The mobs I talked about in “When Mobs Roam the Halls of Ivy” are real, and they–among other scary things–are a threat to academic freedom. Whether it is political pressure on boards or self-appointed bands of vigilantes policing the boundaries of politically correct speech, the forces that stifle open and unfettered inquiry on college campuses undermine everyone. It is not the exclusive province of one political stripe to protect the rest of us from the assault of the other side whose ideas are–axiomatically–unacceptable. The campus civil rights movements of the 1960’s would probably not have withstood the determined attacks that would be mounted today.
The real point of the Henry Drummond (the Clarence Darrow character in the 1955 Jerome Lawrence and Robert Edwin Lee play Inherit the Wind) defense of academic freedom (“the right to be wrong“) is revealed when with Matthew Brady (William Jennings Bryan) takes the witness stand and Drummond goes on the attack: “I’m trying to stop you bigots and ignoramuses from controlling the education of the United States.” Lawrence and Lee wrote ITW at the height of Senator Joe McCarthy’s crazed hunt for Communists, a purge that viciously pursued academics and intellectuals whose ideas and writings placed them outside the Senator’s narrowly defined strip of acceptable thought. It was a parable for its time, but the 1925 trial of Tennessee teacher John Scopes for violating the Butler Act was one of literature’s most inspired dramatic backdrops.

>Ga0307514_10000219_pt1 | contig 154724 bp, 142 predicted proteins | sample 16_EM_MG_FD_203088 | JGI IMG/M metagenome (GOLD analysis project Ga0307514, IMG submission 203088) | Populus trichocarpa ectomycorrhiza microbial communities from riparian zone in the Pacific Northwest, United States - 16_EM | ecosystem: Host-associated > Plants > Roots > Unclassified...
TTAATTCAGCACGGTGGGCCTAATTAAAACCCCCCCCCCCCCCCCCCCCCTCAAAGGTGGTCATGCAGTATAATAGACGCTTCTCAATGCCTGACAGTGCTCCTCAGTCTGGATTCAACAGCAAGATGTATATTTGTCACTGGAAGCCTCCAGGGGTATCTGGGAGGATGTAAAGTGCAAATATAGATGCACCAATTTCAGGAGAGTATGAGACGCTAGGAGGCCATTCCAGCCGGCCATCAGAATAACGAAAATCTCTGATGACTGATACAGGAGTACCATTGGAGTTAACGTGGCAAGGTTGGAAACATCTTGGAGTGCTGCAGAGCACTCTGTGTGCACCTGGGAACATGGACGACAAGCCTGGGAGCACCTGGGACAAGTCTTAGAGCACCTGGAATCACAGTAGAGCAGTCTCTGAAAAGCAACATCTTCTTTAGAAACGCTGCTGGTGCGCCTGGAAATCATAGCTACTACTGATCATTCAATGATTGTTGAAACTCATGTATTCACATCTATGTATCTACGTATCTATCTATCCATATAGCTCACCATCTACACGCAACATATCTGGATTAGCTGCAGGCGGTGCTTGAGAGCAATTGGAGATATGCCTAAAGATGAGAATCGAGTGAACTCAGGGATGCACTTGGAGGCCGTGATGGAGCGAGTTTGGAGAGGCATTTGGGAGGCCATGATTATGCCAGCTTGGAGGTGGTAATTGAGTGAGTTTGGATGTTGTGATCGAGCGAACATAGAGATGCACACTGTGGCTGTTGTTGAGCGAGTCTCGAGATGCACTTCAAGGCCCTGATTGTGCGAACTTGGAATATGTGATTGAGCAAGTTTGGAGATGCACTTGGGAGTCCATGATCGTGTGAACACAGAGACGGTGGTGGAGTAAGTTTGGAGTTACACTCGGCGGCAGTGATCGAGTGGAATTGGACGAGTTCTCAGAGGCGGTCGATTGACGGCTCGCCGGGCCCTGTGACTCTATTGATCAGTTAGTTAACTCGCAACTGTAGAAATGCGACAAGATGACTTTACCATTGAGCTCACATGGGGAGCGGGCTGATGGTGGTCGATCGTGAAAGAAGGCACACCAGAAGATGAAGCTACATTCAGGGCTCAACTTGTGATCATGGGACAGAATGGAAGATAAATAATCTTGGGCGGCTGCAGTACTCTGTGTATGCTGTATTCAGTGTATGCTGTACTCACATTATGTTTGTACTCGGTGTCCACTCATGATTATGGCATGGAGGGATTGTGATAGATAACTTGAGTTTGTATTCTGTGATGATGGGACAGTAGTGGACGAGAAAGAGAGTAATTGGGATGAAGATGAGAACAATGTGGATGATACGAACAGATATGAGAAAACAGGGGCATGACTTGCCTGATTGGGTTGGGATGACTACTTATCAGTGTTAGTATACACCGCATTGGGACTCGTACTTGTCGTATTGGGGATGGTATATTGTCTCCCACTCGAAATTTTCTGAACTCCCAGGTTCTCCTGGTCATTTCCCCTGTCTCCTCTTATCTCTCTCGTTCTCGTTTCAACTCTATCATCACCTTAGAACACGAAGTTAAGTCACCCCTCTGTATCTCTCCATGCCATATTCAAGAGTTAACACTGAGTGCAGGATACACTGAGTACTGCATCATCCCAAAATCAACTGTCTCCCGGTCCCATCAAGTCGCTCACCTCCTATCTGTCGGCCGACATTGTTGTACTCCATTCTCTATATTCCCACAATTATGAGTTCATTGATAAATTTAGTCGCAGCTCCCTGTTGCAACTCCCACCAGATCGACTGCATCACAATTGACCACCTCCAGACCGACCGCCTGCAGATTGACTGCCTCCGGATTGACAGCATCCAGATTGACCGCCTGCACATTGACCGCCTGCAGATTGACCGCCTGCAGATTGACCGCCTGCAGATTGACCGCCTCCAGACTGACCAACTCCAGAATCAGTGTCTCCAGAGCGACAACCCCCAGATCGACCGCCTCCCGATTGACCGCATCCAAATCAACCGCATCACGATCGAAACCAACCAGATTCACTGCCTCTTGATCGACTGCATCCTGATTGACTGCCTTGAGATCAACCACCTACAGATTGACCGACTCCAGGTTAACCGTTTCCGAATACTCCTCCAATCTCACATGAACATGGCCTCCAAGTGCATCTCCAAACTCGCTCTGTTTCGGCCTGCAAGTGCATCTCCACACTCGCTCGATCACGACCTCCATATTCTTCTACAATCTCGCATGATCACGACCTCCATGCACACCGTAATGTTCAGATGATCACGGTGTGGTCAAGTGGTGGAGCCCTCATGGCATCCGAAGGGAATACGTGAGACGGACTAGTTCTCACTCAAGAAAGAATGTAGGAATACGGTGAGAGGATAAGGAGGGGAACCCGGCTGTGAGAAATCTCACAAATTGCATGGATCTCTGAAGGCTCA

Henry Drummond was on the side of progressives for whom bigotry meant barring the teaching of evolution, but he would have been just as comfortable defending campus civil rights protests or anti-war demonstrations in the 1960’s. Or Columbia President Lee Bollinger’s decision to host Iranian President Ahmadinejad. Bollinger introduced Ahmadinejad with a blistering attack on the very fabric of regressive Iranian theocracy. Bolliinger, it could be argued, was not a very gracious host, but he at least enabled the kind of politically unpalatable speech that academic freedom is designed to protect. But what about the other side? Would Drummond have been equally passionate about the pressure brought by progressive Rutgers faculty members to rescind the invitation to Condoleeza Rice’s to deliver the 2014 commencement address, “because of her role in the Iraq War.” If not, it would have been a missed opportunity to point out that academic freedom is a two way street, and the door that leads to it is either open or closed. There is nothing in between.